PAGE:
Consider the ways in which Margaret Atwood creates interest in the society of Gilead in the opening 5 sections of the novel Atwood is clearly an author who enjoys playing with her readers; taunting and teasing, suggesting rather than explaining and describing amazing situations without emotion but in a most moving manner, this is no more true than in “The Handmaid’s Tale”. During the first five chapters Atwood describes the society of Gilead through her main character Offred.
This brief but informative insight contains some incredibly fascinating and provoking passages as Atwood describes a society spine chillingly close to our own but with a terrible control over those it contains. Offred herself is a Handmaid and is therefore expected to conceive with her given Commander. The many other segregated members of the society are also given single names such as the Angels, Guardians and Aunts. By using familiar names Atwood encourages the reader to expect certain actions from these characters, the irony is then expressed by the way in which the society actually expects them to behave.
This contrast between the reader’s expectation and the actual behaviour raises curiosity into the reasons for their naming and as the novel continues the reader begins to understand the necessity for the members of Gilead to feel as though this control is advantageous rather than restrictive. The constant drumming in of this message to Offred starts from the Aunts, who incidentally carry electric cattle prods, a cruel irony on the word Aunt, considering the usual comforting position of Aunts in our own society.
As Offred repeats the words of the Aunts to the reader, one senses a hint of sarcasm and dislike to their over simplification. “Where I am is not a prison but a privilege, as Aunt Lydia said, who was in love with either/or. ” This line gives an idea into the rebellious nature of Offred and these hints continue as she persists to look for a way out her life in Gilead. When she talks of the Angels in the first chapter; “If only we could talk to them.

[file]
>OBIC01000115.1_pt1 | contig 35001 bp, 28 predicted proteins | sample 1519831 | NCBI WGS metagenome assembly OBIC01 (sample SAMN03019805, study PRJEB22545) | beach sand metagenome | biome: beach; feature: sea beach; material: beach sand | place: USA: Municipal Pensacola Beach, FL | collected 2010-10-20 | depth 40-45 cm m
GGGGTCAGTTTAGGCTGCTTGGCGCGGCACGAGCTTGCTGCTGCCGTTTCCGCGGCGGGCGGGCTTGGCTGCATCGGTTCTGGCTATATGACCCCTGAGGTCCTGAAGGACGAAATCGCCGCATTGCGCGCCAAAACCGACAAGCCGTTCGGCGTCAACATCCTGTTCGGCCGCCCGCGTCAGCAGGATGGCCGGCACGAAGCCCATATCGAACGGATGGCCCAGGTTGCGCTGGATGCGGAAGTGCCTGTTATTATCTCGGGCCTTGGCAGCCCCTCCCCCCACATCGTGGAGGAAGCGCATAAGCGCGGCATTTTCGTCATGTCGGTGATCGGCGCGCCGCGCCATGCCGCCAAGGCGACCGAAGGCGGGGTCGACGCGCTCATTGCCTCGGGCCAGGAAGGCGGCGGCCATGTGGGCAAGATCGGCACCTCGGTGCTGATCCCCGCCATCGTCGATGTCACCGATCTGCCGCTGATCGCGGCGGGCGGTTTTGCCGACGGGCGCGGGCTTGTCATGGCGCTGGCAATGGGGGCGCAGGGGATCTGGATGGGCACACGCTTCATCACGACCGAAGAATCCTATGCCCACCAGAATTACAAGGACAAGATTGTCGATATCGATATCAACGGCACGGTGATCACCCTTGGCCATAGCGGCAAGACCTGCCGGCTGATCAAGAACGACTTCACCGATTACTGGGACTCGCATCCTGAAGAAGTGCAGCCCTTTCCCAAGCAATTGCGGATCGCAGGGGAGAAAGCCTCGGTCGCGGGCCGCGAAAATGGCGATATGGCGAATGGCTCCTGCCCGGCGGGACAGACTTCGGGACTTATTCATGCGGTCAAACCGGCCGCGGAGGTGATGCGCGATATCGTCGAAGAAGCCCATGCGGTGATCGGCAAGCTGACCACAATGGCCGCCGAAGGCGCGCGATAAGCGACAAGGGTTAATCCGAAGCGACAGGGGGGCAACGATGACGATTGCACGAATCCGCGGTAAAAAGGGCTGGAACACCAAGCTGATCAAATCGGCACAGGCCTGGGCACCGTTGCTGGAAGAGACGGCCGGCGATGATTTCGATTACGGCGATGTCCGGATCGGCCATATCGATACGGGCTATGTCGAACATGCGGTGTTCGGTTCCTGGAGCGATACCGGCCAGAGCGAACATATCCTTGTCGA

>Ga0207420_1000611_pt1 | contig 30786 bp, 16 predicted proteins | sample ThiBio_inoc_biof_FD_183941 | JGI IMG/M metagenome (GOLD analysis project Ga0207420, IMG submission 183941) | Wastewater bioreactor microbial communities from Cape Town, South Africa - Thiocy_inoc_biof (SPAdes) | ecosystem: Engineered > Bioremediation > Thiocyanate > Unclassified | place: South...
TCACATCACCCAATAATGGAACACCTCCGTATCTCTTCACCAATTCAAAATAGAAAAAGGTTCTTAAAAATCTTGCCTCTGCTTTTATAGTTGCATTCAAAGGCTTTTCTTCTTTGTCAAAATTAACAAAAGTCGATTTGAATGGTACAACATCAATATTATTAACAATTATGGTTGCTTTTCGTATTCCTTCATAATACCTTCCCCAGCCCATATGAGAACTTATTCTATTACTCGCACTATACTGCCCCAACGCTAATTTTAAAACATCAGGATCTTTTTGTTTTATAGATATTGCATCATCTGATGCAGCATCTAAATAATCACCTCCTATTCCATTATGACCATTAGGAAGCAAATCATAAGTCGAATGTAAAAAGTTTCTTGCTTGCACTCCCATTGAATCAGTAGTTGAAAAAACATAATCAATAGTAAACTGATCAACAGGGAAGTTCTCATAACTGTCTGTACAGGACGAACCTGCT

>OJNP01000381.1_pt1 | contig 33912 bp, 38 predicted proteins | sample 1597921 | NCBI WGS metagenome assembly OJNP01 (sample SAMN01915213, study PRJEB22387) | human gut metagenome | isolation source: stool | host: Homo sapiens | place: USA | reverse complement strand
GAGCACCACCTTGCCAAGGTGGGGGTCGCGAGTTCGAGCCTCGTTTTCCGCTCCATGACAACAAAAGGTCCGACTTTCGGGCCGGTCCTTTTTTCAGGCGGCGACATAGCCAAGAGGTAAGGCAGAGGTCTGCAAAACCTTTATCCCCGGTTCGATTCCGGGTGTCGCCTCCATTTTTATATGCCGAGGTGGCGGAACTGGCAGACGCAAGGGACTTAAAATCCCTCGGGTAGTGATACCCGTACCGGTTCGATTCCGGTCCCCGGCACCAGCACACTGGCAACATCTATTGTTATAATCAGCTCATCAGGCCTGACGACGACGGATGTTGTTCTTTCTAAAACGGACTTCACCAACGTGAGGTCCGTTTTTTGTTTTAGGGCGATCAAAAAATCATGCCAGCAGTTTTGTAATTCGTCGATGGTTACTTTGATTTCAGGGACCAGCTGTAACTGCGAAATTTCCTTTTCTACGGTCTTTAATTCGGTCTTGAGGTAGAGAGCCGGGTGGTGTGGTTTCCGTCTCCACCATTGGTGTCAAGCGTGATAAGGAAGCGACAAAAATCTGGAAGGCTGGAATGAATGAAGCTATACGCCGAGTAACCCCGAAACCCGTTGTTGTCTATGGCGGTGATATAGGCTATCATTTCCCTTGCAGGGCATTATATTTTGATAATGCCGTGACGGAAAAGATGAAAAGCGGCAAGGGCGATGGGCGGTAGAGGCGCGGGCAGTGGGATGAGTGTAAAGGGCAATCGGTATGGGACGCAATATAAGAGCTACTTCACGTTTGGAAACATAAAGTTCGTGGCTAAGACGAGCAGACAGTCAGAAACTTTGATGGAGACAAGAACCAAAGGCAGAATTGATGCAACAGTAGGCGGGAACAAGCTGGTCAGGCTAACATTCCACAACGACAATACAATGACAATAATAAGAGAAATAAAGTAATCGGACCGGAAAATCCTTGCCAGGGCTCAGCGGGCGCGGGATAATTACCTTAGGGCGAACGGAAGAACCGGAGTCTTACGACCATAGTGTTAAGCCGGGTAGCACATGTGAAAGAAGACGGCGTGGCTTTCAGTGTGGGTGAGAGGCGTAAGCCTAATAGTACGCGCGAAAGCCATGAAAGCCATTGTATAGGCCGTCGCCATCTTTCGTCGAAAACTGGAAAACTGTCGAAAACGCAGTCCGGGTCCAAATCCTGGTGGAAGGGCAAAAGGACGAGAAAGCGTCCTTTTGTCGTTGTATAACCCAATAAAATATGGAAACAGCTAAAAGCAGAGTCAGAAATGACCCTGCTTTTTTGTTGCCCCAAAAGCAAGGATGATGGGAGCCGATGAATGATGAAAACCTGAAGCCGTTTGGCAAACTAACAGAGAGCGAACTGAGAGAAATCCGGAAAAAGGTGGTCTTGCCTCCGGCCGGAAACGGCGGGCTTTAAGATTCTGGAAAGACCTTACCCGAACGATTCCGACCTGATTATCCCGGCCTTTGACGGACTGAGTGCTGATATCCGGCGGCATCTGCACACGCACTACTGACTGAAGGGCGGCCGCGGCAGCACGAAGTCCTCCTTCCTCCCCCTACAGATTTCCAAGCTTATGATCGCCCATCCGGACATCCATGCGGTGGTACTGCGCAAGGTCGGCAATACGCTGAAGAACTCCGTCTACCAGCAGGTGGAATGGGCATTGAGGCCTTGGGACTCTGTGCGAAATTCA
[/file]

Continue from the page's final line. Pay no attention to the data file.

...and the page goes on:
Something could be exchanged, we thought, some deal made” and later when she talks of her first meeting with the commander’s wife “She then was a woman who might break the rules. But what did I have, to trade. ” This longing to break the rules or even remove herself from the society of Gilead creates real interest as the reader becomes excited as to whether these are intended to be hints into the future or further explanation into Offred’s character. During the 5th chapter Offred and Ofglen complete a regular shopping trip and Atwood offers us more descriptions into the religious undertones of Gilead.
Already we have been given hints of this through Biblical quotes, Offred’s reference of her life; with the other handmaids like being in a “nunnery”, and the “Angels”. During the chapter it becomes apparent that even the freedom of shopping has been removed, however by including ration books Atwood relates Gilead to the state of emergency during the Second World War and therefore gains acceptance for what would usually be considered restrictive rather than beneficial. The shops have been renamed as ” milk and Honey” and “habits”.
the second of these is a clever double pun which, as Offred notes is “A Good name for them. Habits are hard to break” as well as referring to the uniforms of nuns, linking back to the religious nature of the society. At the end of the 5th chapter Atwood decides to introduce an outside society directly into the present, with the arrival of Japanese tourists and this immediately bring to the reader’s attention that Gilead co-exists with outer societies such as our own. On first sighting of the tourists the reader becomes aware how much Offred longs for their freedom.